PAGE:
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Flutter for Beginners - Fetch Items from API and Bind using FutureBuilder

Flutter  • Posted 2 months ago

This is the tenth article in the "Flutter for Beginners" where in we are looking at how to get started with developing mobile applications in the world of flutter. By the end of this series, we shall try to make a simple blog app with a home list of articles with a navigation to each individual article. So far we have seen how to setup the environment, create a sample project to get started and then also analysed the various files and folders that reside under a flutter project and their individual purposes on the whole. And we have a gone a step ahead and created a scrollable view of an article page with an Image, a Title and a long description without having to face issues of display overflow. We have also looked at how to customize our ListView a bit more and complete the view by linking our home page with our blog content page by means of tap event and routing. In this article, let's link our front end List UI to a real backend API and bind our list with the data get HTTP GET from the API.

Read:

Article 1 - Setting Things up and Getting Started

Article 2 - Understanding App Structure and Anatomy

Article 3 - Understanding the main.dart and flow of execution - First run

Article 4 - Understanding Stateful and Stateless Widgets

Article 5 - Creating a Scrollable Content View

Article 6 - Understanding a Scaffold Widget

Article 7 - Working with Container, Rows and Columns

Article 8 - Creating and binding content to a List View

Article 9 - Customizing List Tiles and On-Tap Navigation

Getting Started - Designing the PostService:

In order to achieve our goal, let's decompose our requirement into three simple steps for better understanding on what we are trying to do. These are:

  1. GET Posts by calling API from an HTTP Endpoint - Results in a JSON document of Posts Collection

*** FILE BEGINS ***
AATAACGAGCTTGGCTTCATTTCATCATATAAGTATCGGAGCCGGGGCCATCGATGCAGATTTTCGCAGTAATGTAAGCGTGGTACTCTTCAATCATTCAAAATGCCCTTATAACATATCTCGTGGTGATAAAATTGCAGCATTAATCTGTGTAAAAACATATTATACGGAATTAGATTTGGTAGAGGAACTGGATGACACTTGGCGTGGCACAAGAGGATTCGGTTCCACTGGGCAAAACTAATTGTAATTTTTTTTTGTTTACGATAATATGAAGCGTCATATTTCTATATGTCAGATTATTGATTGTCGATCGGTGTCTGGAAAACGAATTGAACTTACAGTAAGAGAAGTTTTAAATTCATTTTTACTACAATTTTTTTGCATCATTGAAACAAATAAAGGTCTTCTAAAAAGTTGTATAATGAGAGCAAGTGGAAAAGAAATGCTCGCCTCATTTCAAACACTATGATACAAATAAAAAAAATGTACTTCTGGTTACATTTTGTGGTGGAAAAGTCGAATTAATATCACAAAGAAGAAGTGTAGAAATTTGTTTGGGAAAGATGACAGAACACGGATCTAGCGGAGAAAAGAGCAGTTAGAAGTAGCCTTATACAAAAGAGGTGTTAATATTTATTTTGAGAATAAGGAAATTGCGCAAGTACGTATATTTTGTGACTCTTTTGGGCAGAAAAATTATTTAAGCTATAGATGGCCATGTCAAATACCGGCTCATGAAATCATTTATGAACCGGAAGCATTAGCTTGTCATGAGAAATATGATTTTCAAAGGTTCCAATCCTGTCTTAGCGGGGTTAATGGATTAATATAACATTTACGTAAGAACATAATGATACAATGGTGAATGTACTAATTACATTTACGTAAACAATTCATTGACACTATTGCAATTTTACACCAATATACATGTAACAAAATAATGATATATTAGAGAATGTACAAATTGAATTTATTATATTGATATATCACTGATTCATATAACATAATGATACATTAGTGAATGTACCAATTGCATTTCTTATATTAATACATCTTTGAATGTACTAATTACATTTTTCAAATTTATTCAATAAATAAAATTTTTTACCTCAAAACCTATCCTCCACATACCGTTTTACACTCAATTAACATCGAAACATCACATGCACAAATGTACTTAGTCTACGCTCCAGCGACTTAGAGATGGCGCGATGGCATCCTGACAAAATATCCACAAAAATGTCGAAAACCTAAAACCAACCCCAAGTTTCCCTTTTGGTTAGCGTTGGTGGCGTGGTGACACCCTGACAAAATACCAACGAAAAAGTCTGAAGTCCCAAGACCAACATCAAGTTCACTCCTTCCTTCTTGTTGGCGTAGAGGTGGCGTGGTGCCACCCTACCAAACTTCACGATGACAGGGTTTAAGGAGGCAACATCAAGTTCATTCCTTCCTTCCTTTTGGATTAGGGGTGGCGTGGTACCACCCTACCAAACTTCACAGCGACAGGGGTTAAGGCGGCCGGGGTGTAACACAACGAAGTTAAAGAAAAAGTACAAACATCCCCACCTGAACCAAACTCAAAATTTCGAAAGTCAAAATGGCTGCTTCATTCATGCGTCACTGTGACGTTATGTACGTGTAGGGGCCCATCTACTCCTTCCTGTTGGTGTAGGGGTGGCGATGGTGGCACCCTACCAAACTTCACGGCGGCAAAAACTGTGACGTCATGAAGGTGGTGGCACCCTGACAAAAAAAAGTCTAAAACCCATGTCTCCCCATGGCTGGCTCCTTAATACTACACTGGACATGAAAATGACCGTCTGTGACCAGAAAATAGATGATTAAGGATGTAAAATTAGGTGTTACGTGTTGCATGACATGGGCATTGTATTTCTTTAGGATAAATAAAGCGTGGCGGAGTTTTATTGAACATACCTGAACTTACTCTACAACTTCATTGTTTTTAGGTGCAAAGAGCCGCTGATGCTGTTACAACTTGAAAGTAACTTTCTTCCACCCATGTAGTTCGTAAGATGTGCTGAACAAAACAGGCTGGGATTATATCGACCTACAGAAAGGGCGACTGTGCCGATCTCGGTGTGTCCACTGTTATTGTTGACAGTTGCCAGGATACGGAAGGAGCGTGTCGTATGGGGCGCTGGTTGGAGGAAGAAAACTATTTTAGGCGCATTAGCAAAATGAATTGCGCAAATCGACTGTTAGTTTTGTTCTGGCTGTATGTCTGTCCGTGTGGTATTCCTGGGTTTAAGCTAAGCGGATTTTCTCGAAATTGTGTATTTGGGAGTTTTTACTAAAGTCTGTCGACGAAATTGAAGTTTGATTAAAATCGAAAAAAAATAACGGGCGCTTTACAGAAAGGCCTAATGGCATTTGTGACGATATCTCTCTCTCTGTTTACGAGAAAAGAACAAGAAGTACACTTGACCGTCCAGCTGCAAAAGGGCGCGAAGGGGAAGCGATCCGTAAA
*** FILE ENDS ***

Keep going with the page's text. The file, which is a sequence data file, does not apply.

2. Parse the resultant JSON into List of Items
  3. Bind the List of items onto the UI List

Step 1 - Calling HTTP GET API:

To achieve this step, we'd make use of a dart package "http" which makes things easier for us. Let's create a dart class called PostService which acts a Service class for retrieving and returning post collection. We begin by adding the dependency to the pubspec.yaml file and let the project restore the dependencies.

#pubspec.yaml#

dependencies:
  http: ^0.12.0+4

More about the package here: https://pub.dev/packages/http

Once we have the http library added, In the postservice.dart, we design a method getPosts() which returns a Future<List<Item>>.

A future represents the result of an asynchronous operation, and can have two states: uncompleted or completed. This enables us to perform an asynchronous I/O operation over a resource.


#post_service.dart#

import 'dart:convert';
import 'package:helloworldapp/models/item.dart';
import 'package:http/http.dart' as http;

class PostService {
  final String baseUri = "http://api.mysite.com";
  
  Future<List<Item>> getPosts() async {
    var url = '$baseUri/api/posts/all';
    final res = await http.get(url);
    
    if (res.statusCode == 200) {
      var content = res.body;
      var arr = json.decode(content) as List;

      // for every element of arr map to _fromJson
      // and convert the array to list
      return arr.map((e) => _fromJson(e)).toList();
    }

    return List<Item>();
  }
}

Step 2 - Parse the Resultant JSON into List of Items:

Now that we have the result in place, all we would do is to transform the result JSON which when decoded using the json.decode() would give us a List<Map> collection. Once this is done, we would convert this collection into a List<Item> where in each item of the collection is of type Item.

This is done using a private transformation method as below:

#post_service.dart#

Item _fromJson(Map<String, dynamic> item) {